Thanks to the power of supercomputing, scientists from the Universities of Göttingen and Copenhagen now have a better understanding of one of the most ancient stars in the universe. The results of their study were published in the July 21st edition of Astrophysical Journal Letters.
The group used high-resolution computer simulations to model the formation of the oldest known star, which was discovered right in our Milky Way Galaxy. The star, which has the abbreviated name of SM0313, was born 13.6 billion years ago — just 100 or 200 million years after the Big Bang.
The astrophysicists performed cosmological simulations with a supercomputer from the North-German Supercomputing Alliance to uncover the dynamics of gas and dark matter as well as the chemical evolution. The thing that sets SMSS (SkyMapper Southern Survey) J031300.36−670839.3 apart is its chemical composition, which can be seen in its spectrum lines.
The scientists expect this simulation to shed light on the transition from the first to the second generation of stars in the universe. So-called first generation stars were formed out of a primordial gas comprised of hydrogen and helium. They were denser than our Sun having ten to five hundred times more mass. Nuclear processes deep inside these stars formed heavy elements like iron, silicon, carbon, and oxygen. These stars eventually perished in supernova explosions and the heavy elements that were ejected became second-generation stars. Stars with very few heavy elements indicate that not many stars contributed to that star’s birth. Such is the case with SM0313.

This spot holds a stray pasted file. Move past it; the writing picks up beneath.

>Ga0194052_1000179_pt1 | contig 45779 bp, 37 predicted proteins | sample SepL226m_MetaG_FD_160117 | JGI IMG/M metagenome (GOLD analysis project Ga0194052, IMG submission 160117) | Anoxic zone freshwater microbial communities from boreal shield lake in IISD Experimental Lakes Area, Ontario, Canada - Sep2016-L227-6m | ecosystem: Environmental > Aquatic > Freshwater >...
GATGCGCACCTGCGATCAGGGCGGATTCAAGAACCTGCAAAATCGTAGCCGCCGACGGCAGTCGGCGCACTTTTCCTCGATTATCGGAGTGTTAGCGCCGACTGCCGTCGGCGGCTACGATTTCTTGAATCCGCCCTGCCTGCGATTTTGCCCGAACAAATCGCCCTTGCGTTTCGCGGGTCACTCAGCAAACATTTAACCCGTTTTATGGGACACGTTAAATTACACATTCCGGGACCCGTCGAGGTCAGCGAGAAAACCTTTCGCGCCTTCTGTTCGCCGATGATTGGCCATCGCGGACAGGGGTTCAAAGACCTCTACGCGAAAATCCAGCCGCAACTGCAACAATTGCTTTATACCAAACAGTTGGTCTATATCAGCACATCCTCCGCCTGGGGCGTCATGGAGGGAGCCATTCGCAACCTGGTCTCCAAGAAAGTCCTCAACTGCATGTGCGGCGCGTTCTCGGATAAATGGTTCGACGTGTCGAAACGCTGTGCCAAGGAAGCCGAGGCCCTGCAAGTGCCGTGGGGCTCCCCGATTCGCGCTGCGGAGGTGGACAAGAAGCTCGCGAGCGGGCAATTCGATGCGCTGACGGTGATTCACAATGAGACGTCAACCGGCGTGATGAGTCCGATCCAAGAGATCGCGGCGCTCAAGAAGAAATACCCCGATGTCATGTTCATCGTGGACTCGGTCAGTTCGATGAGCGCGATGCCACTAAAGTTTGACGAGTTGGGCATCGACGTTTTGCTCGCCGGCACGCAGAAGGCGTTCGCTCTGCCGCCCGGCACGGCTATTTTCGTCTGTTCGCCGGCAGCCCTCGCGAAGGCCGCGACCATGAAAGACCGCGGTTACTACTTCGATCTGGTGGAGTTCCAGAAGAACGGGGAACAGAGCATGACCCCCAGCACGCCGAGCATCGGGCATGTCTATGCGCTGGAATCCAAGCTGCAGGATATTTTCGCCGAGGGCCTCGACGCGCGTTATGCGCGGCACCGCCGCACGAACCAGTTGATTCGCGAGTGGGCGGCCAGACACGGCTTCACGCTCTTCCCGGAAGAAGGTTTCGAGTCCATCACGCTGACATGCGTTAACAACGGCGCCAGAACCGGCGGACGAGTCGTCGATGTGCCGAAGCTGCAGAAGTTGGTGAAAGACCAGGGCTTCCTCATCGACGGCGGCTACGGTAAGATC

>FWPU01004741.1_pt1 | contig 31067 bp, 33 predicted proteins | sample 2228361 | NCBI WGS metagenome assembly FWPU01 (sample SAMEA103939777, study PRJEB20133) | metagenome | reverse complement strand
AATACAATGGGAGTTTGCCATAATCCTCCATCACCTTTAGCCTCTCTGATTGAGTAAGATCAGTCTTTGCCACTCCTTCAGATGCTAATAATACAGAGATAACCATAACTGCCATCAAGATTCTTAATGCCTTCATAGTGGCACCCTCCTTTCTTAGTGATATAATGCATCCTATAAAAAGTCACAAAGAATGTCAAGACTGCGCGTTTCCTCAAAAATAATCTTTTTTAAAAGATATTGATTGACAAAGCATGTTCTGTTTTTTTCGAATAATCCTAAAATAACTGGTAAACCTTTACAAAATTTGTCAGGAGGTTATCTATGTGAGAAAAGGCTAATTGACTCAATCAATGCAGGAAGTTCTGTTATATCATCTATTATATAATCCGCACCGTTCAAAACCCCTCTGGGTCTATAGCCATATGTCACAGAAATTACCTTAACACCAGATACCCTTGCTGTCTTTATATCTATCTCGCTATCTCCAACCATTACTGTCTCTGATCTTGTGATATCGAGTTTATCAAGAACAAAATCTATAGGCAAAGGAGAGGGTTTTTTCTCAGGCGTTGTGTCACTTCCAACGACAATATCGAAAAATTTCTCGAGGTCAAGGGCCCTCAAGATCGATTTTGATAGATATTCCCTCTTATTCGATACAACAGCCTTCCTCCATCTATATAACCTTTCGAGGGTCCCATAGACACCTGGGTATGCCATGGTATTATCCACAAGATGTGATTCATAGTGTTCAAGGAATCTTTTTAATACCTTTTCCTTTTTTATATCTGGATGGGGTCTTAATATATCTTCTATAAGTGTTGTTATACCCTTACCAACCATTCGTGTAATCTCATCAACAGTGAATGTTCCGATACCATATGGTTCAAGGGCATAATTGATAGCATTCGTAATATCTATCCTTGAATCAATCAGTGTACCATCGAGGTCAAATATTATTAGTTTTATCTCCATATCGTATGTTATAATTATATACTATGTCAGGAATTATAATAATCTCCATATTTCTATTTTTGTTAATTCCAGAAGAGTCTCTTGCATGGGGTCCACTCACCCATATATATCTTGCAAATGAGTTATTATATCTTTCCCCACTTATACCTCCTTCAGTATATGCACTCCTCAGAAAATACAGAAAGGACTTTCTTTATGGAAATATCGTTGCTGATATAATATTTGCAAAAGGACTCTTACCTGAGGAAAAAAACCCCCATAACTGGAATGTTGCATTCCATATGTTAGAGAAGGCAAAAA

“Even for the oldest-known star in the Milky Way galaxy, our simulations indicate that the gas efficiently cools due to the presence of heavy elements,” says Dr. Stefano Bovino at the Institute for Astrophysics Göttingen, lead study author. Such conditions favor the formation of low-mass stars and suggest that the transition to the second generation resulted from a supernova explosion. “The heavy elements provide additional mechanisms for the gas to cool, and it is very important to follow their chemical evolution,” explains co-author Dr. Tommaso Grassi from the Center for Star and Planet Formation at the University of Copenhagen.
The new simulations were enabled by a chemistry package called KROME, through a joint effort led by the University of Copenhagen. A video of the computer simulations can be viewed at vimeo.com/101191120.